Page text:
I’ve never had a real Christmas tree. Like an actual tree, something that was once alive. As an avid fan of the more secular (and childish and materialistic) aspects of the “hap-happiest season of all”, this is a part of the experience I’ve always felt like I’m missing out on. I’ve always had the store-bought synthetic stuff.
I’m not complaining, though. The idea of cutting down a real tree and dragging it into a living room for decoration seems strange and foreign to me. This is because I spend Christmas in sub-tropical climates, either in the sweltering stickiness of the Buenos Aires summer (southern hemisphere and all) or the permanent heatwave of my hometown of Barranquilla. This year it was the latter, as I once again made the trek down to Barranquilla to spend the holidays with some of my nearest and dearest.
It always feels like a weird kind of time warp, stepping back into Barranquillan life. Life kind of slows down and speeds up simultaneously. Weather-wise, it’s still as swampy and dusty as it always was, but the December northern winds collide with the otherwise suffocating heat and make it into beautiful hangout weather. Most other times I’ve been in Quilla, I’ve been tempted to stay indoors in the comforting hum of air conditioning systems. This time, I just want to sit outside with a beer.
Each year I come back, I get the distinct feeling that there’s less folks around; like perhaps people from my generation, who graduated high school 7 years ago, are getting to the age where they’re starting actual lives elsewhere, making the transition into true adulthood and full-fledged independence, with families and business ventures and education grabbing hold of their attention. They’re less concerned with visiting their old haunts. They find less excuses to take that trip at the end of the year. So the visits become more scattered, and that yearly pilgrimage back home starts feeling like a chore.
Sometimes I think I should be feeling that way, too. I mean, I don’t even like Barranquilla. Buenos Aires is this majestic (messy, chaotic, disorganized) metropolis, bursting with art and culture and things to do and people to meet. It’s where I’ve built my life– where I’ve carved out my little place in the world, amidst all the radio static. Why would I want to be anywhere else? Why do I every year find myself back in this stagnant cesspool of a city?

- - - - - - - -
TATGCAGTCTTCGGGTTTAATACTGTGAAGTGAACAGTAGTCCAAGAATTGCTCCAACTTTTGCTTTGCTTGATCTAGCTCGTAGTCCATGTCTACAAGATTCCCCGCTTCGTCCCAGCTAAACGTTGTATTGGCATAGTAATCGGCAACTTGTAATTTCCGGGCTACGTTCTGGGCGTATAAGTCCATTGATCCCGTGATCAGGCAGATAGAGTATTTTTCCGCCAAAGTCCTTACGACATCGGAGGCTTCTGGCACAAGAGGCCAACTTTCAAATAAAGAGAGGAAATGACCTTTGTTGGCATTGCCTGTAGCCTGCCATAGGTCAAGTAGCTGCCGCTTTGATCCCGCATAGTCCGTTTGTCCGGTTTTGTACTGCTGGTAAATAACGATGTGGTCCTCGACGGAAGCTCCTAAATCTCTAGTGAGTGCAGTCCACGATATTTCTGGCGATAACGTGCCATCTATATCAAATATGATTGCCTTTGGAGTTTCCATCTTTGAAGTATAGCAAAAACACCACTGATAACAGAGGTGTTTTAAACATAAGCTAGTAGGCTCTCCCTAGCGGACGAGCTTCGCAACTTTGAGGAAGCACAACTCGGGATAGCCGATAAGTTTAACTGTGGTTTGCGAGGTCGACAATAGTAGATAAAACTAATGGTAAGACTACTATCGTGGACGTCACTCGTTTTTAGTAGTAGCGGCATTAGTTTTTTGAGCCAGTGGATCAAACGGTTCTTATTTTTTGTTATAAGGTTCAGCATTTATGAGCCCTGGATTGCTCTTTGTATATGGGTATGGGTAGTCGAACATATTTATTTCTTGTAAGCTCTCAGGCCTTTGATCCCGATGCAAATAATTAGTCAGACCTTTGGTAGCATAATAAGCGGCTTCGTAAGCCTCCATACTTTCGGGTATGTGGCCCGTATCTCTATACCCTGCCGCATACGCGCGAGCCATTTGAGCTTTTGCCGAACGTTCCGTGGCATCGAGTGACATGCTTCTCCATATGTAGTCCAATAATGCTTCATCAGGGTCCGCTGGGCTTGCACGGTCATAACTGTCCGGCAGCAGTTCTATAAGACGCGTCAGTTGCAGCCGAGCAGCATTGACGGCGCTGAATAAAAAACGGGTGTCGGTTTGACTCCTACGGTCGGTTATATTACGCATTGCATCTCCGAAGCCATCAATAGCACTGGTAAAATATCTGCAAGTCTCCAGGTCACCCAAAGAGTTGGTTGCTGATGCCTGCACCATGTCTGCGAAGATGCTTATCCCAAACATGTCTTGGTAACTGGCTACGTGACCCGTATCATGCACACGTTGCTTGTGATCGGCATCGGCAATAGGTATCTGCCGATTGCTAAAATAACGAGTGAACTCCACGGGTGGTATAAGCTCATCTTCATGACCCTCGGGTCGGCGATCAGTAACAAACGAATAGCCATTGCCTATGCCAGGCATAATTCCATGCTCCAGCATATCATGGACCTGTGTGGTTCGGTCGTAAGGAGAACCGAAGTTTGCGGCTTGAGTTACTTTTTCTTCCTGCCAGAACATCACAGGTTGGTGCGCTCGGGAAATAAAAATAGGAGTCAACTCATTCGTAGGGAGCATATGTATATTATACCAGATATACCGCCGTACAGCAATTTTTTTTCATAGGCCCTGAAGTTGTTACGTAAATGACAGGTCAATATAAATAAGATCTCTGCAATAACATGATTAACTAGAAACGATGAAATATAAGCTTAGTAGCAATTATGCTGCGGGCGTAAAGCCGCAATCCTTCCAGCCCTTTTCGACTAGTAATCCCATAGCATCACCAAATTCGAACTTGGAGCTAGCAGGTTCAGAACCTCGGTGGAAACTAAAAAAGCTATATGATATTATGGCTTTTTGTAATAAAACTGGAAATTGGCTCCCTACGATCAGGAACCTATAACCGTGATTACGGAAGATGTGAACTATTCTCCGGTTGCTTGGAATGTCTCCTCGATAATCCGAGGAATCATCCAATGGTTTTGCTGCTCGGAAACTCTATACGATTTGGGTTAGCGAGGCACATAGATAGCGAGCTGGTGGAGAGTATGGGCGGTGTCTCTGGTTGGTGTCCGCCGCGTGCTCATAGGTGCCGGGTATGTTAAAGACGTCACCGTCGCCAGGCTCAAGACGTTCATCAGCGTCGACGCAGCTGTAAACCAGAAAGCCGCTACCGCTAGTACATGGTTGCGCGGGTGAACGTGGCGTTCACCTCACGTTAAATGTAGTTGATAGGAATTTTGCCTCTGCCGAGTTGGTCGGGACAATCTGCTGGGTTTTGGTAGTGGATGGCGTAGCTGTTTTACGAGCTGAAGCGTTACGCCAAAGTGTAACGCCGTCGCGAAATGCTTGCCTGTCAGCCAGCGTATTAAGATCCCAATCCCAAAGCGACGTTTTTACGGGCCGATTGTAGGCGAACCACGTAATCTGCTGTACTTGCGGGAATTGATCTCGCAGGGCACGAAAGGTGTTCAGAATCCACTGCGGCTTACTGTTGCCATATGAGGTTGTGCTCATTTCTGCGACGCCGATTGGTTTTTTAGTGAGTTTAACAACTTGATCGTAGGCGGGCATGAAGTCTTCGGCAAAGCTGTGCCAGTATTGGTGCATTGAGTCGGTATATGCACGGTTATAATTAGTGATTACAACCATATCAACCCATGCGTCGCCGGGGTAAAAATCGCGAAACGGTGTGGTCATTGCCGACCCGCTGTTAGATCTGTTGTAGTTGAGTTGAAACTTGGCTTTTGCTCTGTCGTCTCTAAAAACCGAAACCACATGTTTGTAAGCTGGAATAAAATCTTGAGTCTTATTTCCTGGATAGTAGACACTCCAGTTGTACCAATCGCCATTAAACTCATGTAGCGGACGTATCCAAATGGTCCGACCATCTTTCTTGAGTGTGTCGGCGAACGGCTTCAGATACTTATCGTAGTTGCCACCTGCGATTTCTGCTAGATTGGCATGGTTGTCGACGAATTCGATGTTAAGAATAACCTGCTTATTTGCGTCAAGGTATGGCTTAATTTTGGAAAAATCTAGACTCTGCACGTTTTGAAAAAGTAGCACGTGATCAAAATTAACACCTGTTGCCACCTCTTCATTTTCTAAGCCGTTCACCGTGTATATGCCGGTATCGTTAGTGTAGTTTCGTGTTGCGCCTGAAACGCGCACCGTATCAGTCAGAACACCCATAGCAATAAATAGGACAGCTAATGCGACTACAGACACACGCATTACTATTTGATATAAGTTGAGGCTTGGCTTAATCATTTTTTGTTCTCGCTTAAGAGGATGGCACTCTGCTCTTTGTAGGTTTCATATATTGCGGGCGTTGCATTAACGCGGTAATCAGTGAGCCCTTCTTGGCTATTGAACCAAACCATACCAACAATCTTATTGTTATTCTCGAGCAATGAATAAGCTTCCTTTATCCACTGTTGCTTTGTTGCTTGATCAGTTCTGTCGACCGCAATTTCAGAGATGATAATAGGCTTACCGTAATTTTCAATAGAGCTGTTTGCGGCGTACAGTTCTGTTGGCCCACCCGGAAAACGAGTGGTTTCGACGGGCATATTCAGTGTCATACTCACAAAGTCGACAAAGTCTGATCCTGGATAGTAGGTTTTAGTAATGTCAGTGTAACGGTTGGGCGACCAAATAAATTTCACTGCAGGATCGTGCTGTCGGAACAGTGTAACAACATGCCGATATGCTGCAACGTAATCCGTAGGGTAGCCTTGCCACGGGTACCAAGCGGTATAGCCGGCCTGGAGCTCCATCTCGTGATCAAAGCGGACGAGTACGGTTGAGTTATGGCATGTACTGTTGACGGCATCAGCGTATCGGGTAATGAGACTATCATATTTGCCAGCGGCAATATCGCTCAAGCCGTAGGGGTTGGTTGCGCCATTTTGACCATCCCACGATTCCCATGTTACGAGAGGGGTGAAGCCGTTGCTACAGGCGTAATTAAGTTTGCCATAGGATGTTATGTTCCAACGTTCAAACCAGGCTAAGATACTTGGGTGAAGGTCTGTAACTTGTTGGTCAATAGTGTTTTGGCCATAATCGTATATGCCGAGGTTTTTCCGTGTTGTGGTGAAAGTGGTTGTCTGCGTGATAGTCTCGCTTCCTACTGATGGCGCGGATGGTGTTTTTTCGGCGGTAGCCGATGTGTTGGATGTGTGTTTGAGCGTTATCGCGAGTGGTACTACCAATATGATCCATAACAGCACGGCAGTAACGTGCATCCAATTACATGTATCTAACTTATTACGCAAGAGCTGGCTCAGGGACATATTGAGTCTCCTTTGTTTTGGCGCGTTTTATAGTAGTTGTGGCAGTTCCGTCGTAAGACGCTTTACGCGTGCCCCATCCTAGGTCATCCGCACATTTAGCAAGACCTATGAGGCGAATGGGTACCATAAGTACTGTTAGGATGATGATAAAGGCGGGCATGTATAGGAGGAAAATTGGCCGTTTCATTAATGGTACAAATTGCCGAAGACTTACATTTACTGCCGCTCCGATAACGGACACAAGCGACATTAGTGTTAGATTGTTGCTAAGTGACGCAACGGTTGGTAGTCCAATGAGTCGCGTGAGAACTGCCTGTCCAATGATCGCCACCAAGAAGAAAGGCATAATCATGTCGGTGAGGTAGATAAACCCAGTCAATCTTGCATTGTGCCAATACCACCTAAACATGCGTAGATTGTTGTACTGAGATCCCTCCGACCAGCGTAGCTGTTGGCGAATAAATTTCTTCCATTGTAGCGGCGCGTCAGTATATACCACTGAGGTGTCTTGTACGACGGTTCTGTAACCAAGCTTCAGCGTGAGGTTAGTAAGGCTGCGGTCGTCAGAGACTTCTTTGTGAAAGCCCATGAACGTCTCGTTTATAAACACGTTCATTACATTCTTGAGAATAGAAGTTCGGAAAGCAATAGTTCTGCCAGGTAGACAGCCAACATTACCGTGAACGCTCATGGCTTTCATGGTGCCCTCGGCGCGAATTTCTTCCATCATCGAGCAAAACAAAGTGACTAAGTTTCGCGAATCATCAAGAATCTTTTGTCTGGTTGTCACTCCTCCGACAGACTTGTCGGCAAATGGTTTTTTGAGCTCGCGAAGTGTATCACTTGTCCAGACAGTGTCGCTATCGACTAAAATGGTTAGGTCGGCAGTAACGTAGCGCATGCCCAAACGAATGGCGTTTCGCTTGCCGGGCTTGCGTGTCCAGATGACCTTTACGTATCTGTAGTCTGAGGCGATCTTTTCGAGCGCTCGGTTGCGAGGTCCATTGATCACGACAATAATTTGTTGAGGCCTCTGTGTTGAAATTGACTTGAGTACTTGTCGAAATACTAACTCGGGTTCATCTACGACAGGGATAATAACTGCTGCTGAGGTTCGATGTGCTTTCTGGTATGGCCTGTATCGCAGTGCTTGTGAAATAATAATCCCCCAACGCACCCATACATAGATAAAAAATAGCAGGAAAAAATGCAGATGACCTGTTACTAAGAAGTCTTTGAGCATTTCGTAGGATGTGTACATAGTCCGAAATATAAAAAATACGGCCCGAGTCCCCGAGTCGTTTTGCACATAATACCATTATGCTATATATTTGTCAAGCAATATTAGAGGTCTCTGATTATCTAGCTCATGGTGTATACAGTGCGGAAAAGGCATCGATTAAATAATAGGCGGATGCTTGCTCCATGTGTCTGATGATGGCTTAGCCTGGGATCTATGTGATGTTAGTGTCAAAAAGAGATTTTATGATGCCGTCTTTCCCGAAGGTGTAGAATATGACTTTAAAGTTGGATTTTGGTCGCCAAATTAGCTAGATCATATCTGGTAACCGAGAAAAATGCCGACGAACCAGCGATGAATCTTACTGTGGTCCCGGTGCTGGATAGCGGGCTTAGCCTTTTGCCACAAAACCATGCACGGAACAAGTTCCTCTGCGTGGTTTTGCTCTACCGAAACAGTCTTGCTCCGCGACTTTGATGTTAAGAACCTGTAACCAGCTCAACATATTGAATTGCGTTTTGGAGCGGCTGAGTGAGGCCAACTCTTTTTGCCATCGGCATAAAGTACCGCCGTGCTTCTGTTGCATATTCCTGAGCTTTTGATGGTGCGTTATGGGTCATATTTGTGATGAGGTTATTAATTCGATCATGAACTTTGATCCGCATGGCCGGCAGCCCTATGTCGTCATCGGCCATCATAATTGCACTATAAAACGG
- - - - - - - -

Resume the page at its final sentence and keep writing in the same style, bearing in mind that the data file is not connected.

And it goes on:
But as I sit in this old room, on the morning of the day after Christmas, with wrapping paper still covering the floors under the tree downstairs… the answer seems obvious. These end-of-the-year trips to my hometown are a huge comfort because they take me right back to simpler times, reducing the world to a more manageable size. The projects and contacts and complications and networks and hassles that I have going on in Buenos Aires don’t exist here at all. In this house, I’m a kid again, free from the burden of adulthood. That’s a feeling that I’m happy to have once a year. A battery recharge, so to speak, to keep me from diving headfirst into the deepest pits of cynicism & despondency towards which my personality tends to gravitate. To keep me afloat. To prolong the magic.
And in the spirit of prolonging the magic, before the Christmas spirit washes away from us like a drunken stupor, here are a few original Christmas songs that my music library has called to my attention in the last few days. Perfect for listening to while eating leftover ham or sweeping torn wrapping paper off the floor.